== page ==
At the same time, it’s a chance to boost your own knowledge about graphics while he is learning, learn with him, train your eye, start dialogues about incoming art…

later

read this.

the thinking you describe about graphic design (paraphrasing- “i dont need a good designer, just someone to make stuff”), is a huge problem in the industry, and its unfortunate to hear you falling into the common trap of looking at graphics as something anyone can do with the right programs…

get someone on board who knows what they are doing and is skilled and compentent, or outsource the design work. the excuse the graphics is only 20% of the job, so not that important doesnt cut it. you wouldnt get someone who only an “ok” (unqualified, unknowledgeable) accountant to do your books, and also work part time making coffee, just because you dont have that much accounting to do…

just because a job is simple and basic doesnt mean it cant be good or challenging. if anything, those “simple” jobs are often the most difficult.

R

rkuchinsky,

Nowhere did I ever even hint that because this guy has some software knowledge, he is somehow a qualified graphic designer. It’s because he isn’t trained or qualified for that particular aspect of the position that I started this thread in the first place.

To be frank, we interviewed a number of candidates for this position, most of them had been formally trained in design and did indeed posess the necessary talent to fulfill what graphic design needs we would have. However, they were all woefully lacking in any drive or interest in anything beyond design. That simply won’t cut it here.

Again, let me emphasize that this particular company is small and as such, we all rely on each other’s ability to function as part of a team. Therefore, when we look to bring someone else on board, the most important things we look for are personality and willingness to wear a lot of hats. Even if those hats are completely new. Openness to learning is all we ask.

So now we have the right guy on board. He is energetic, fit’s in with the rest of the team perfectly, and he is itching to get better at design. It’s exactly what we were looking for. Sure we would have preferred he have something more in the way of design training and development, but with everything else this kid brings to the table, I’d take him over most other designers I’ve ever met (including myself to be honest).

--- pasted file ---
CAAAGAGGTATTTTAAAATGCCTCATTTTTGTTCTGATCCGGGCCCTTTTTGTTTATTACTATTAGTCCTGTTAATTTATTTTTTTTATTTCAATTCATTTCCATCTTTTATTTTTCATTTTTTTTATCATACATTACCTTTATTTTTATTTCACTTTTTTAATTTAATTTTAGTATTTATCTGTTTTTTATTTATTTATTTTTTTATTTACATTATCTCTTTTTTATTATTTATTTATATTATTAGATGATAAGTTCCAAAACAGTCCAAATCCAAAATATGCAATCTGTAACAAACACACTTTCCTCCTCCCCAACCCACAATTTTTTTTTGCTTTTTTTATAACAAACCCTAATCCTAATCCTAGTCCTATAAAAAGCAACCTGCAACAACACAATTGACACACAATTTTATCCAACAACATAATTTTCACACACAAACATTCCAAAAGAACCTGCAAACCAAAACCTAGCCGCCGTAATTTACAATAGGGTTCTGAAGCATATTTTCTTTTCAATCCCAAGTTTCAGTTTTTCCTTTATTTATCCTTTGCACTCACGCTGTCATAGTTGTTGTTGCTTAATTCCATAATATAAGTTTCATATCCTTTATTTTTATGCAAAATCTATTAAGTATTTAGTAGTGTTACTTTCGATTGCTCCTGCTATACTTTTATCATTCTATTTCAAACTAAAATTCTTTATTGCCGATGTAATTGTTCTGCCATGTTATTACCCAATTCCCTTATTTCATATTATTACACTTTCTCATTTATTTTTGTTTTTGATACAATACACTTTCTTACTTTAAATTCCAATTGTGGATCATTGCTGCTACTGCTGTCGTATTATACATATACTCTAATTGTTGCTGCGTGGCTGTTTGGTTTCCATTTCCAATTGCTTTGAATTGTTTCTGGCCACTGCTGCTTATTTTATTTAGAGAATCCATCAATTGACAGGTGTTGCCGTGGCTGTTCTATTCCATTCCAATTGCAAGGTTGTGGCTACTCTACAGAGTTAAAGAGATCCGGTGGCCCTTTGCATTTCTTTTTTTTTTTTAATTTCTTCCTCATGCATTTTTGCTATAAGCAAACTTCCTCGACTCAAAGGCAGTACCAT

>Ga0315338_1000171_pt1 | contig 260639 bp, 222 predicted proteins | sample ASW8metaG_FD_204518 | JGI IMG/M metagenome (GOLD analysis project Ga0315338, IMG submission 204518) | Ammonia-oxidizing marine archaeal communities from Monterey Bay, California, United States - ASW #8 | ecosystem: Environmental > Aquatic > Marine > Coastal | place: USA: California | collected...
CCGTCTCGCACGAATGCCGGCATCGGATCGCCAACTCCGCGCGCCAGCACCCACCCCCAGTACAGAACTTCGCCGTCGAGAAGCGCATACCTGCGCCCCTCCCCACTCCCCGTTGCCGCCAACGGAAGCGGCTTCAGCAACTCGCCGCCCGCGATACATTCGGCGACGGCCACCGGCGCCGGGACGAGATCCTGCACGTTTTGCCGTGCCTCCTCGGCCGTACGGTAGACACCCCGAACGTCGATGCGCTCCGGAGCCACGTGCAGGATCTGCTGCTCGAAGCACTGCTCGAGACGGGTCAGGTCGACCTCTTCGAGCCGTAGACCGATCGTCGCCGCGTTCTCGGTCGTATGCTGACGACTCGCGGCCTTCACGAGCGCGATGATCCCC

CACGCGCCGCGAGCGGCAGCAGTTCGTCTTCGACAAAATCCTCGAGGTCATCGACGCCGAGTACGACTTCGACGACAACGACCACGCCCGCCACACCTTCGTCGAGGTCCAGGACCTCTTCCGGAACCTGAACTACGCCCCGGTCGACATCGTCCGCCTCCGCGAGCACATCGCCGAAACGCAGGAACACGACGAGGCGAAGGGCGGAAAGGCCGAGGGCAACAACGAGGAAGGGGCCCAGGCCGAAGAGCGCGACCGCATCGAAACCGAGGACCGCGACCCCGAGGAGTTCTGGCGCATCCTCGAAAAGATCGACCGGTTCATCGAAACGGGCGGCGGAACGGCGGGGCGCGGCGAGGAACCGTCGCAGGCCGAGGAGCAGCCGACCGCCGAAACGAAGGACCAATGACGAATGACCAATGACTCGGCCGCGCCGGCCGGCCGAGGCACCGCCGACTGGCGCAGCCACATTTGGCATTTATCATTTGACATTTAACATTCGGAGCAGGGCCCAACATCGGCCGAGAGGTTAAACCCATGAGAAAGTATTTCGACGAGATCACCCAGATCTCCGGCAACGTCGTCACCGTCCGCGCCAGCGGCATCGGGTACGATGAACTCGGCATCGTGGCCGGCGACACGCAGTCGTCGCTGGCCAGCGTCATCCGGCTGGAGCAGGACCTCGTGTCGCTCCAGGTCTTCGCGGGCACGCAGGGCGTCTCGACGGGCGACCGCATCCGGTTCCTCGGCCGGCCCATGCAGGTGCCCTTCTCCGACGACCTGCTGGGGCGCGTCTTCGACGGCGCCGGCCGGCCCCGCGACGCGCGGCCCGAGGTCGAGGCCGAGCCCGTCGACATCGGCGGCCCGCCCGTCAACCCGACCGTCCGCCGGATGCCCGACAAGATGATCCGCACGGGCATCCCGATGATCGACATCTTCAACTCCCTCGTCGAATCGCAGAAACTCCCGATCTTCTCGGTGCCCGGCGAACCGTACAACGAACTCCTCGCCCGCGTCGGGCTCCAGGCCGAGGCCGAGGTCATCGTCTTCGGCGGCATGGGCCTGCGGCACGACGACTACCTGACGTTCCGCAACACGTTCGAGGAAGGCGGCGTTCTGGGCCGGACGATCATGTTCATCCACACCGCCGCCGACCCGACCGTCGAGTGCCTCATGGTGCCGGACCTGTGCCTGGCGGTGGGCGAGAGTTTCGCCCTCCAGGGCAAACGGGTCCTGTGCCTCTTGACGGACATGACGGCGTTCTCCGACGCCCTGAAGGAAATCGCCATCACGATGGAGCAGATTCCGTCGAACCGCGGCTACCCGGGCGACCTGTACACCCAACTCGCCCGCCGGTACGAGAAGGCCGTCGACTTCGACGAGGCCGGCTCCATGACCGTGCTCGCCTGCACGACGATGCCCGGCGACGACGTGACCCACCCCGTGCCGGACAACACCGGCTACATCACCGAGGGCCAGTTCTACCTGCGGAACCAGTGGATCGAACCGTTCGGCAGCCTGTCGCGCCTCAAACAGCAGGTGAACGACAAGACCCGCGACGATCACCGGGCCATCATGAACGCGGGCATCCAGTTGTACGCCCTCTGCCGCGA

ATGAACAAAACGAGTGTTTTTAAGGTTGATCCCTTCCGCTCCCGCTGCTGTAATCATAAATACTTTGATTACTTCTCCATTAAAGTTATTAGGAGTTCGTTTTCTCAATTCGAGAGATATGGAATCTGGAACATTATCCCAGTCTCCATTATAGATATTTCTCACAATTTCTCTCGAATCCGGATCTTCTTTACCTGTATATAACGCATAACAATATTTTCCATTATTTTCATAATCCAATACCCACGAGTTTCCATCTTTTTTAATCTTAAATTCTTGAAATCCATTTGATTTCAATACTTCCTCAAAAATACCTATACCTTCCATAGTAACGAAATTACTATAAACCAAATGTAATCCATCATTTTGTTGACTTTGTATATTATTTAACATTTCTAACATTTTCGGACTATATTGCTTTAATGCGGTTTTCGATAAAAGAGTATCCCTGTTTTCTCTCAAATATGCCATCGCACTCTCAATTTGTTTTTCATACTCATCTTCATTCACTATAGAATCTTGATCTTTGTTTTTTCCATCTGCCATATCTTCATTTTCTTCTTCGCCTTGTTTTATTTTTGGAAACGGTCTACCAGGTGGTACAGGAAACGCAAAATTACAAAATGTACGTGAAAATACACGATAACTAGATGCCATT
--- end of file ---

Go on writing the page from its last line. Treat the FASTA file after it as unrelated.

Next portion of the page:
There seems to be a perception that we are somehow “too cheap” or perhaps misinformed to have hired a “real” designer. Let me just say that being a designer, with the BFA and the 8+ years professional design experience to back it up. I know plenty about design, and can with tell you that none of the “real” designers we talked to would cut it in this position. Period.

Software doesn’t create design… trust me, I am all too aware of that fact. If I thought otherwise, I wouldn’t be on the Core forums asking for help on how to help develop the guy we have. He knows the basic software, but we all know that isn’t enough. There is more to it and that is what I want help with.

sounds like the type of job that would be good for a recent graphic design graduate… right out of school first design job… eager to get a foor in the competative industry, will do whatever takes, good attitude… i know you’ve already hired the guy you want, I just wanted to point out theres a middle ground between someone with no design experience and someone with too much for the job (overqualified).

Why can we say Designers are Designers first Project Managers second but cannot say Project Managers are Project Managers first and Designers second?

I mean, just because we wear black turtlenecks and accesorize with cool glasses and shoes doesn’t make us important…

huh? sorry, i don’t follow your question. are you saying that designers and project managers are the same thing?

R

One shouldn’t have priority over the other…the issue isn’t what your role is. But rather whether or not you’re qualified for the role. It isn’t self-importance. I don’t apologize for having a degree and knowing I can design. Someone else can do the job, but the industry is getting diluted by under-qualified people doing design.